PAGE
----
After finishing this audiobook, listeners will come away with a new understanding of how piracy hurts creativity. Performing his own book, writer Chris Ruen, a former freeloader himself, offers a critical look at the consequences of freeloading without condescending or scolding listeners. Instead, he presents his arguments in a reasonable and earnest tone, describing the compromises that artists must make in order to make up for the loss of revenue due to piracy. Ruen includes interviews with contemporary musicians such as the Hold Steady and Yeasayer to humanize the problems of stealing creative works. Listeners will also discover practical solutions that will both protect artists and allow consumers to enjoy their work.
Internet piracy: It’s an eternal battle pitting indies versus corporations, free spirits against the money-grubbing Scrooge McDucks of the world.
Sort of, sometimes - maybe not. Freeloading takes a critical, cool look at a near-pervasive phenomenon that involves almost everyone who taps a keyboard: Beyond that, it's a reminder of the truism that for every action there are consequences. What happens when we pirate a favorite work of art - a song, book, or movie? And as importantly: What, if anything, can or should be done about it?
Internet piracy has created unlikely allies. On the one hand, there are original creators of content, including artists and corporate copyright holders - on the other, legions of free-spirited consumers who see themselves in the hacker/OWS tradition.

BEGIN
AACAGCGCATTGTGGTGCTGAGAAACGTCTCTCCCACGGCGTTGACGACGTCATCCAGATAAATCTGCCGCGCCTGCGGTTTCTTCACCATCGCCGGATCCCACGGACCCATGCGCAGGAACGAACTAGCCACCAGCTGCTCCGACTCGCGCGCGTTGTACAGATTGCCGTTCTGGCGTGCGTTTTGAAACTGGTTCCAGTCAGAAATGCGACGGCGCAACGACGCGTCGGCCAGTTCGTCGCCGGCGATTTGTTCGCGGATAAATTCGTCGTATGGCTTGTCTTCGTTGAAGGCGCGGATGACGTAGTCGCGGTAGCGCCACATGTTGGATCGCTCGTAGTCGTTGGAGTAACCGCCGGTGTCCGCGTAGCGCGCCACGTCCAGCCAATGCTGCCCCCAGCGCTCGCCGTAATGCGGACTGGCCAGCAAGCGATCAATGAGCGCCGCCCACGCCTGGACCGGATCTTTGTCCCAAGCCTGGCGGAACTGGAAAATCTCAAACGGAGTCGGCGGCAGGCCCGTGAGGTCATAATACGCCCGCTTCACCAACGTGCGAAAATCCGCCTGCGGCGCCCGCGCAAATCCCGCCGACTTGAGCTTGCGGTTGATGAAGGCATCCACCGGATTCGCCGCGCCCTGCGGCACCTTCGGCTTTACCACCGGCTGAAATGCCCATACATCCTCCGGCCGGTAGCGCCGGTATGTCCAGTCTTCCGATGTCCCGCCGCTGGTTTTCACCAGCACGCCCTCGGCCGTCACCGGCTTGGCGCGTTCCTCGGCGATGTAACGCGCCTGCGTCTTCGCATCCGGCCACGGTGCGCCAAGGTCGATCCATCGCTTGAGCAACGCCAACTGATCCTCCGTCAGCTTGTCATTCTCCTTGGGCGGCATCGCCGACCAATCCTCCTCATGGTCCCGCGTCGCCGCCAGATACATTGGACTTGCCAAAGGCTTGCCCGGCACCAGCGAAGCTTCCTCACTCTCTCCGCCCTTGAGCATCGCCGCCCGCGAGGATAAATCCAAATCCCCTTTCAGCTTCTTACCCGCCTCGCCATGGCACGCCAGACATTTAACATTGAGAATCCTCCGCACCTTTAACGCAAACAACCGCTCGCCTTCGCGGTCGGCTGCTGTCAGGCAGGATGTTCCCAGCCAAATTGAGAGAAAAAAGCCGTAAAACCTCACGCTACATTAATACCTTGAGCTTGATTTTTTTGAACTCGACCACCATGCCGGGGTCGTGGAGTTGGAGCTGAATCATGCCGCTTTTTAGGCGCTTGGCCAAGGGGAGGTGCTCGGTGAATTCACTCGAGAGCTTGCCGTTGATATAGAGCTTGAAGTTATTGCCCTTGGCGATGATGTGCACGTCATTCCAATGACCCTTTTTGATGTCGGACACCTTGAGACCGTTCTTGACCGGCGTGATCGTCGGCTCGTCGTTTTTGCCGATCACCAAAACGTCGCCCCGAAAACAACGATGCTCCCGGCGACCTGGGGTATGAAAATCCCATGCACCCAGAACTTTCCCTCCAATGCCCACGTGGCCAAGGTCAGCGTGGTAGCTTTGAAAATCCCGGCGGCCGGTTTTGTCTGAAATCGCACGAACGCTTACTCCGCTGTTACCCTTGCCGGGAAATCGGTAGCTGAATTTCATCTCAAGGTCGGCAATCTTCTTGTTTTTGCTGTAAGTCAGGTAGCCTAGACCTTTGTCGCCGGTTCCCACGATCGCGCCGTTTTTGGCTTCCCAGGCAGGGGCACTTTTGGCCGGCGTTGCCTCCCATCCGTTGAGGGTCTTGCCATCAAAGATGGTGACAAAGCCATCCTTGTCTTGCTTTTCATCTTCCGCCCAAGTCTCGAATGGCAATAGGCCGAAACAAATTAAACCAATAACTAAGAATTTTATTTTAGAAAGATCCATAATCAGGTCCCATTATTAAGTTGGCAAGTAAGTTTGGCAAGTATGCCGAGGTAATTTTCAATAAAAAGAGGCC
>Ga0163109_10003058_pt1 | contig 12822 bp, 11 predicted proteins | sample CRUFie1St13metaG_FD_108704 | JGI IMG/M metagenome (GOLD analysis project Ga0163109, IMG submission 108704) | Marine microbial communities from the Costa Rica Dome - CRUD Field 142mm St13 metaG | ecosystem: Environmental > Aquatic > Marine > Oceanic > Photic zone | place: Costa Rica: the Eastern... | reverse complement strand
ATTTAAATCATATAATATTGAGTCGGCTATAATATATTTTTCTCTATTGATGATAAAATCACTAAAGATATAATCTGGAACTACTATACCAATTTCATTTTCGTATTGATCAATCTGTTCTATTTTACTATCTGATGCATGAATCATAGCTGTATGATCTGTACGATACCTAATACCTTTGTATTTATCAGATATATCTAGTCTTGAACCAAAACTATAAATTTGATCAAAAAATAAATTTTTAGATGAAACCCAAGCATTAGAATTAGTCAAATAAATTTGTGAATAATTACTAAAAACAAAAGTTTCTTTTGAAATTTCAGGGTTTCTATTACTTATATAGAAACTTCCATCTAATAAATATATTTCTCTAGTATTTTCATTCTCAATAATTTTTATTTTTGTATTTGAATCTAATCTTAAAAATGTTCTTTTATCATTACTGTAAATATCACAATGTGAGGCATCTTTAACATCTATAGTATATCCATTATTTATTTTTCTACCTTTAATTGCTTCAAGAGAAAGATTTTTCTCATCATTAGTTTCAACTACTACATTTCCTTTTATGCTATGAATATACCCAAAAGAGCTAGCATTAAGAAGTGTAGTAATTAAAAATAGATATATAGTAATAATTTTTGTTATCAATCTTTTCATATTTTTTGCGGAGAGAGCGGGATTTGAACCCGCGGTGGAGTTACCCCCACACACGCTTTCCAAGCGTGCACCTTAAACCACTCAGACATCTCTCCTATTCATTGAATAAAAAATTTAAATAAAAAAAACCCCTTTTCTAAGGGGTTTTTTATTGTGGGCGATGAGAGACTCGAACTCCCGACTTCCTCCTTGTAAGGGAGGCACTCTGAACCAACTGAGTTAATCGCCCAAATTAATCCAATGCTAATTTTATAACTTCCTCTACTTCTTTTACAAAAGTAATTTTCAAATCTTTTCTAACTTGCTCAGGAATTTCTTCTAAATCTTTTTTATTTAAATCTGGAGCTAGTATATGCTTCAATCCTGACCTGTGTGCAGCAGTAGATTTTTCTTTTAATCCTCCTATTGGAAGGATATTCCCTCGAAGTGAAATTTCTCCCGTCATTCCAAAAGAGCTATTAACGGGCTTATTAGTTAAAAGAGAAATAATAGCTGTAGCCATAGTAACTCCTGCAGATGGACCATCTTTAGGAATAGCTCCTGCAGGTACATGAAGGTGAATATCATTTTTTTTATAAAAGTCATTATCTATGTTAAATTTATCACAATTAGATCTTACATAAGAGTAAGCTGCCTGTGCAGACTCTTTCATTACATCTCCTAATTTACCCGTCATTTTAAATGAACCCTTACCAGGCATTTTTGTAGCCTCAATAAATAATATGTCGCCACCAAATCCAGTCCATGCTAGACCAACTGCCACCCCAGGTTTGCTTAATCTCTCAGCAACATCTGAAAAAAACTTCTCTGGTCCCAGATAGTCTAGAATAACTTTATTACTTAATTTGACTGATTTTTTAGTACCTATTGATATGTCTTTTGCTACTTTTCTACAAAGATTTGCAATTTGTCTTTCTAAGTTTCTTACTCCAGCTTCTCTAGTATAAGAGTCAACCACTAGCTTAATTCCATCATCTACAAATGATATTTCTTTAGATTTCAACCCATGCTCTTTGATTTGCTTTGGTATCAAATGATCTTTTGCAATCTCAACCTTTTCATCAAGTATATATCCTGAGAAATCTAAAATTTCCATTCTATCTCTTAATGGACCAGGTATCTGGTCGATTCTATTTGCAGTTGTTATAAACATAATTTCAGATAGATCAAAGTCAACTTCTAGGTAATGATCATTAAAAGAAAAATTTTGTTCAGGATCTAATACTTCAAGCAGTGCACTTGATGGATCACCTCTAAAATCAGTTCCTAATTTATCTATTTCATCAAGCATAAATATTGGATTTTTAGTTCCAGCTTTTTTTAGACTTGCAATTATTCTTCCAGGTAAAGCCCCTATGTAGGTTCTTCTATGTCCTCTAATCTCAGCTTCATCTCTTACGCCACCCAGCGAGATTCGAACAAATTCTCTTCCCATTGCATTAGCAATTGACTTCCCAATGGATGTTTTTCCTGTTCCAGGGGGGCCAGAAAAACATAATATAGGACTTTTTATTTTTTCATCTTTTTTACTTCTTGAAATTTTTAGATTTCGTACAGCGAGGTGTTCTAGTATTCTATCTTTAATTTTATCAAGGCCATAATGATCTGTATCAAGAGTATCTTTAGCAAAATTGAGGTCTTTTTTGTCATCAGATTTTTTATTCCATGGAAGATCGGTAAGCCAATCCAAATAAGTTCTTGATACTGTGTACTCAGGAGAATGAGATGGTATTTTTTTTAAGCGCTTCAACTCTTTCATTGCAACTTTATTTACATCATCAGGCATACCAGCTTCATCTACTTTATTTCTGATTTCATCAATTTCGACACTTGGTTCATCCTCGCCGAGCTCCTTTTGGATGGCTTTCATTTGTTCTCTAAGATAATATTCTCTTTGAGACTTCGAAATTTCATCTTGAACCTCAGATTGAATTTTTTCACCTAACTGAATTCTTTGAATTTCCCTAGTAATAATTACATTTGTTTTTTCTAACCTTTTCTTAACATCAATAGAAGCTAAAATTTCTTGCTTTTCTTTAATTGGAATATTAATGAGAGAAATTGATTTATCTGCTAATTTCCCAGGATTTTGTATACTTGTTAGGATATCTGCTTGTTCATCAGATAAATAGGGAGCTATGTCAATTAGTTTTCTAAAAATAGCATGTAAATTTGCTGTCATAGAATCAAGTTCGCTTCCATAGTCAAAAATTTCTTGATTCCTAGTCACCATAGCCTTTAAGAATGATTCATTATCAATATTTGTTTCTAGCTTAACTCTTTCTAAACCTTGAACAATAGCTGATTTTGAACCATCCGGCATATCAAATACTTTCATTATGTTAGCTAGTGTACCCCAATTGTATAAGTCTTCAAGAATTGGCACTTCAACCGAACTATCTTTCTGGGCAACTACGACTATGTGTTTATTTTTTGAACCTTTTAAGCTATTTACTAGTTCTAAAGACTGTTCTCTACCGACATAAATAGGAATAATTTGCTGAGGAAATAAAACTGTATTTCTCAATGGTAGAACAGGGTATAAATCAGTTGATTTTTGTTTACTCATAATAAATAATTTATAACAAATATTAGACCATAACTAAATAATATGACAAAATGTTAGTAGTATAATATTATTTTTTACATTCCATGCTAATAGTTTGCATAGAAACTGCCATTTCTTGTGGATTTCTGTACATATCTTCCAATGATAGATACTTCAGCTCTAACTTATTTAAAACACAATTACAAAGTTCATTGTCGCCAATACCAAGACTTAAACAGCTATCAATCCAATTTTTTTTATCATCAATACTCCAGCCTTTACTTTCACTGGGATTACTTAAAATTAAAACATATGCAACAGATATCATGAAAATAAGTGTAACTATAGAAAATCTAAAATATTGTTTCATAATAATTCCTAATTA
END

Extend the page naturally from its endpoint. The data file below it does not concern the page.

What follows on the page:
Author Chris Ruen, himself a former dedicated freeloader, came to understand how illegal downloads can threaten an entire artistic community after spending time with successful Brooklyn bands who had yet to make a significant profit on their popular music. The product of innumerable late-night, caffeine-fueled conversations and interviews with contemporary musicians such as Craig Finn of The Hold Steady, Ira Wolf Tuton of Yeasayer, and Kyp Malone of TV on the Radio, Freeloading not only dissects this ongoing battle - casting a critical eye on the famous SOPA protests and the attendant rhetoric - but proposes concise, practical solutions that would provide protection to artists and consumers alike.
It starts being pretty interesting, and as a whole is very amusing, but then it goes on and on with the same ideas.
Would you try another book from Chris Ruen and/or Chris Ruen?
Not at the moment. I was disappointed that such a broad topic would be limited to the music industry.